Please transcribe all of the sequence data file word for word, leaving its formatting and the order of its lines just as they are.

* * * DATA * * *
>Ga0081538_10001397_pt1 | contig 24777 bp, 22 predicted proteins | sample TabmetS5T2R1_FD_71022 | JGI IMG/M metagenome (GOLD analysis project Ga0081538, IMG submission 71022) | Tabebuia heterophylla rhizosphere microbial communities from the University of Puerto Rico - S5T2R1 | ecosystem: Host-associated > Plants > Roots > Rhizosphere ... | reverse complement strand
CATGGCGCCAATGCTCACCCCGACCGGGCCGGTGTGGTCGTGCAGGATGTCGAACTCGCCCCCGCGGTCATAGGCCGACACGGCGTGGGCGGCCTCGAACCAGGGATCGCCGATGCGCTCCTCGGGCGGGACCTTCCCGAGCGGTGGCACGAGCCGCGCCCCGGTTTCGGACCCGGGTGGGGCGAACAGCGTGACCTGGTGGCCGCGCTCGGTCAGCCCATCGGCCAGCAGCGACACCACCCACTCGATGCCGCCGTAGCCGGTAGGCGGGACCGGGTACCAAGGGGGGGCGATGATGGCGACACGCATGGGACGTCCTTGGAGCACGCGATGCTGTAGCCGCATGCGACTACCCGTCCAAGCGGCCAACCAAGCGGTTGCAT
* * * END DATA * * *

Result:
>Ga0081538_10001397_pt1 | contig 24777 bp, 22 predicted proteins | sample TabmetS5T2R1_FD_71022 | JGI IMG/M metagenome (GOLD analysis project Ga0081538, IMG submission 71022) | Tabebuia heterophylla rhizosphere microbial communities from the University of Puerto Rico - S5T2R1 | ecosystem: Host-associated > Plants > Roots > Rhizosphere ... | reverse complement strand
CATGGCGCCAATGCTCACCCCGACCGGGCCGGTGTGGTCGTGCAGGATGTCGAACTCGCCCCCGCGGTCATAGGCCGACACGGCGTGGGCGGCCTCGAACCAGGGATCGCCGATGCGCTCCTCGGGCGGGACCTTCCCGAGCGGTGGCACGAGCCGCGCCCCGGTTTCGGACCCGGGTGGGGCGAACAGCGTGACCTGGTGGCCGCGCTCGGTCAGCCCATCGGCCAGCAGCGACACCACCCACTCGATGCCGCCGTAGCCGGTAGGCGGGACCGGGTACCAAGGGGGGGCGATGATGGCGACACGCATGGGACGTCCTTGGAGCACGCGATGCTGTAGCCGCATGCGACTACCCGTCCAAGCGGCCAACCAAGCGGTTGCAT